The thoughts start to spiral out of control.

“I should rid them of this burden. They are all too busy with their own lives. I am just a nuisance to them. I sit here alone doing the same thing day in and day out. There is no one that would miss me. Sure, they would be sad for awhile but then they would be free. Free of having to come take time out of their days to take care poor old me.”

The woman makes her way to her bedroom. She takes a glance at herself in the mirror. Every wrinkle tells a story – A story of happier times when she lived life to the fullest. Stories of times with her husband. The trips they would take together when their children were young.  Nights out drinking and dancing to some jazz like they were in their own noir film. Feelings of not remaining trapped in a house without human contact. A young and free woman with her companion by her side. All thoughts of old age so far away.

She picks up a photo on her dresser.

The photo shows her and her late husband. It’s a New Years Eve photo from 1961. She smiles as the memories of the party come back to her. It was the first time she ever heard The Beach Boys. The photo shows her husband holding her up in his arms. He’s holding her up by his chest like he is going to carry her over the threshold into their first home. Her husband’s late brother is in the photo as well. He is holding three drinks in his hand. She laughs as she remembers him bitching about holding the glasses so they can take the photo.

There are no wrinkles on her face in this photo. This was just the beginning of their journey as husband and wife. She lifts up the photo and kisses the picture of her husband. The woman then lays it face down next to a container. One of those containers where you plan out your pills for the week. They are all labeled according to time and day of use. A woman of her age can’t be messing up her meds.

She opens the container and inspects the medication.

Only one day is missing – Sunday – they are all filled for the rest of the week. The old woman dumps these on the counter. The pills consist of a cocktail of aspirin, blood-thinners, and an oral diabetes medication. Sitting next to the container is a glass of water. The woman keeps it here for her evening pills.

She picks up the photo to give it one last look. A tear rolls down her cheek. It lands on the young and smiling version of herself in the photo. She makes the sign of the cross on herself as she picks up a handful of meds. Looking at her husband one last time, she thinks of finally getting to see him again. The one person who always wanted to be in her presence. A best friend that never needed a reason to be with her.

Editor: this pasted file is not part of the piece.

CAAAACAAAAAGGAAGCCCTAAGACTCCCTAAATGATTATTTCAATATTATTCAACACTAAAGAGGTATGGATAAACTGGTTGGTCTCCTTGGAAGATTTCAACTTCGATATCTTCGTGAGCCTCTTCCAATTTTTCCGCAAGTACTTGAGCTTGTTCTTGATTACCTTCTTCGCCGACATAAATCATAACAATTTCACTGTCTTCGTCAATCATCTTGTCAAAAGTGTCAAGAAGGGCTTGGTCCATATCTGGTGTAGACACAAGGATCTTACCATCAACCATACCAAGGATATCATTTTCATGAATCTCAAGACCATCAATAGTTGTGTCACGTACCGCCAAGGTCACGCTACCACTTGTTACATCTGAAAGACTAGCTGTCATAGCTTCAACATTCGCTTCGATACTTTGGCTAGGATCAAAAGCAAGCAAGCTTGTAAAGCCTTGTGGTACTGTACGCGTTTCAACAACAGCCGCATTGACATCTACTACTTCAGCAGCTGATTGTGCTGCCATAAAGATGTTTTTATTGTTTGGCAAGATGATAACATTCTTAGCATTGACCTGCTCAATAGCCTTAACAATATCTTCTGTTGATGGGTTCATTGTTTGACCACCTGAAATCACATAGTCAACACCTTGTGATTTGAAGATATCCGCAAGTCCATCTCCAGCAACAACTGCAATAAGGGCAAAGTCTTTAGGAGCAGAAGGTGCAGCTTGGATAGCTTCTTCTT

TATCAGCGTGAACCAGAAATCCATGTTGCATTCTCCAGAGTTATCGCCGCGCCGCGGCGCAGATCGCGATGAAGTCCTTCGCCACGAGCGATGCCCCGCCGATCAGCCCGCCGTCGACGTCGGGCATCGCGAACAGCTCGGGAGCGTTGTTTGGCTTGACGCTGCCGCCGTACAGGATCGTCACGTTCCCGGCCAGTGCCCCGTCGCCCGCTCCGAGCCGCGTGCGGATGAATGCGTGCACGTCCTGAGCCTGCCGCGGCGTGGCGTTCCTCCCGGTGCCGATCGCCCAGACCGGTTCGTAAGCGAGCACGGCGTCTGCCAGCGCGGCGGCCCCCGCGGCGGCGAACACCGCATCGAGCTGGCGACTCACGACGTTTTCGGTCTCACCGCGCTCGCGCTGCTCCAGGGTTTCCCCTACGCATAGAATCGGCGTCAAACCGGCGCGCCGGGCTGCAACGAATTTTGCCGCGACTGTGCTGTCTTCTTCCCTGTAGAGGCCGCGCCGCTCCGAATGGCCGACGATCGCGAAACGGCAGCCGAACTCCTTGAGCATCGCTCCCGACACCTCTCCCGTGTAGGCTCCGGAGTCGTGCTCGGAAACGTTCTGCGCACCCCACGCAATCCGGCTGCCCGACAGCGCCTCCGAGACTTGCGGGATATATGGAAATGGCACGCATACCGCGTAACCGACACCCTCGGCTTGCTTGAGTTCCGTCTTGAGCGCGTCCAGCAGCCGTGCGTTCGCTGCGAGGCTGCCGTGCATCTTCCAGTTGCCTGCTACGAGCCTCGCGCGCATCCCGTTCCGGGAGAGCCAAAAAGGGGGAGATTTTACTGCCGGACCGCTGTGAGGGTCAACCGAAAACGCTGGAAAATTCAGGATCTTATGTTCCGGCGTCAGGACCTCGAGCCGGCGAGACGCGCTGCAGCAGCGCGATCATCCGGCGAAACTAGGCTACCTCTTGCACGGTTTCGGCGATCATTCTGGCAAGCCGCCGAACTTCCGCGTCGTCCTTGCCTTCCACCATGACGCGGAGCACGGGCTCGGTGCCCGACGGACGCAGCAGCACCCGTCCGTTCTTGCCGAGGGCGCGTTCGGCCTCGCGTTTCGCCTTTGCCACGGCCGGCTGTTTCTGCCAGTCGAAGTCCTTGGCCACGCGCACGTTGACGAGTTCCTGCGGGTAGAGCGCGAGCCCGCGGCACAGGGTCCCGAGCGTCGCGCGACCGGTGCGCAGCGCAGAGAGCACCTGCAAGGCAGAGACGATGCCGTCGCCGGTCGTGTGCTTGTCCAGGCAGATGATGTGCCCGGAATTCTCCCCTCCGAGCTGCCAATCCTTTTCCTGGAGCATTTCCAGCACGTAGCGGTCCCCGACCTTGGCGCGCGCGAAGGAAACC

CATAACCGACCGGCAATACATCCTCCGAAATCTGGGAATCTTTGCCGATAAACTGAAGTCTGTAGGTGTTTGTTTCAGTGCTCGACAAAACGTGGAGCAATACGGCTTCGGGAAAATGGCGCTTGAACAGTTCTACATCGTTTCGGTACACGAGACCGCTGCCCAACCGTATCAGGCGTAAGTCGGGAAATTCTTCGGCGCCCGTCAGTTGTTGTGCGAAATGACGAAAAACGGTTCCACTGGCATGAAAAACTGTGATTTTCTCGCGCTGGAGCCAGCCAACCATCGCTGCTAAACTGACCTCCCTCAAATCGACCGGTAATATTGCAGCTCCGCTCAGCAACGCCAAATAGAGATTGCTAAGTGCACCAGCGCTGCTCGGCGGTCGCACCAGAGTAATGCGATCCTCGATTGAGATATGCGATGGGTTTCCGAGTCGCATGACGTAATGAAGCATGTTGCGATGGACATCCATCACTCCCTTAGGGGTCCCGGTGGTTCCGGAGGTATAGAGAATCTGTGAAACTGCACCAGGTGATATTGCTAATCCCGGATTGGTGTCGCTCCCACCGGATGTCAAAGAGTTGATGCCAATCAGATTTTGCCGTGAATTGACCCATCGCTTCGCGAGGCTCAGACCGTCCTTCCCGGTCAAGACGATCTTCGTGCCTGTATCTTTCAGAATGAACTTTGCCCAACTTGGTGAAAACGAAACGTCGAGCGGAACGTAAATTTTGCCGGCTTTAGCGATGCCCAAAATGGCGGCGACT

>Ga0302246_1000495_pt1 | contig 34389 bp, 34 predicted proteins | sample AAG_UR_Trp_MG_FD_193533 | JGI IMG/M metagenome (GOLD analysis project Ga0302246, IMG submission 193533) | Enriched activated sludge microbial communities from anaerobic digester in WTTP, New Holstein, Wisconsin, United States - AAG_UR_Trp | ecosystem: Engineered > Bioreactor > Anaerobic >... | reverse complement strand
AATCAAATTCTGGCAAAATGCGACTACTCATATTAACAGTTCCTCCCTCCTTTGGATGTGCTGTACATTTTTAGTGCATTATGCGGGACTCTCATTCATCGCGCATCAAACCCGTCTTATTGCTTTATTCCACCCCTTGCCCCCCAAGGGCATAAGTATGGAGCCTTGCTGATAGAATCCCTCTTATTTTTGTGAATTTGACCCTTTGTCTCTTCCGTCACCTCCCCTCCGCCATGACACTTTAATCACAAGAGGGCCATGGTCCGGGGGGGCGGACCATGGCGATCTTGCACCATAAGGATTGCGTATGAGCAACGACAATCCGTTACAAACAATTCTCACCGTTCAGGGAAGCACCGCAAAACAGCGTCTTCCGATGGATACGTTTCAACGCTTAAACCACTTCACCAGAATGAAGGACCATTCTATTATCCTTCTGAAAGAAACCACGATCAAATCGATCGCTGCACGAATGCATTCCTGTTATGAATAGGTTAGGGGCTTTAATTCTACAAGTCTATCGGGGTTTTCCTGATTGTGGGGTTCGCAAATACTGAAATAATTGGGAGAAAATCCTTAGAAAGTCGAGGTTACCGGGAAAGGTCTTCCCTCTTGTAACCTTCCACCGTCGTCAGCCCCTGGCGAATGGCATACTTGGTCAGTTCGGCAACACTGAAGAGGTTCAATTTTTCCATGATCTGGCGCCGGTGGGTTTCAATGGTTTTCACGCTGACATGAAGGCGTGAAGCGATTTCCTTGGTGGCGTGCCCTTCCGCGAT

“I love you.”, she says to the picture of her husband. “Tonight after all these years without you, we will be together again.”

The woman puts the handful of pills in her mouth. They rest on her tongue like a mouthful of almonds. Her hand is shaking as she picks up the glass. She is ready to leave this place. To flush it all down – to have her family be burden less – to receive her greatest reward after all these years. A chance of reuniting with her lover and meeting her creator.

The glass touches her lips as she makes the sign of the cross one last time. She tilts her head back, her hand still trembling. The water slowly reaches her lips ready to wash down this fatal concoction. This is when she hears her screen door open at the front of her house. Someone is here…

“Gram! You here?” a voice calls out. “Hello? The door was open. I came to see you. My mother told me how upset you were that I haven’t stopped by for my birthday card.”

The woman spits out all the pills onto the floor and rushes out of the bedroom. She makes her way as fast as she can to the kitchen before her grandson can get there. The woman pulls a chair at the kitchen table out and opens a newspaper that was sitting on the table.

Her grandson enters the kitchen with a look of remorse.

“Hey Gram, I’m sorry it took me so long to come see you. Work has been so busy and I have been trying to get projects done at the house. My mother told me how upset you were.”

Her grandson goes over to the side of the table his grandmother is on. He leans down hugs her and gives her a kiss on her cheek.

She looks up at him with the biggest smile on her face and says, “It’s fine sweetie. I know how busy you all are these days. Would you like some spaghetti?”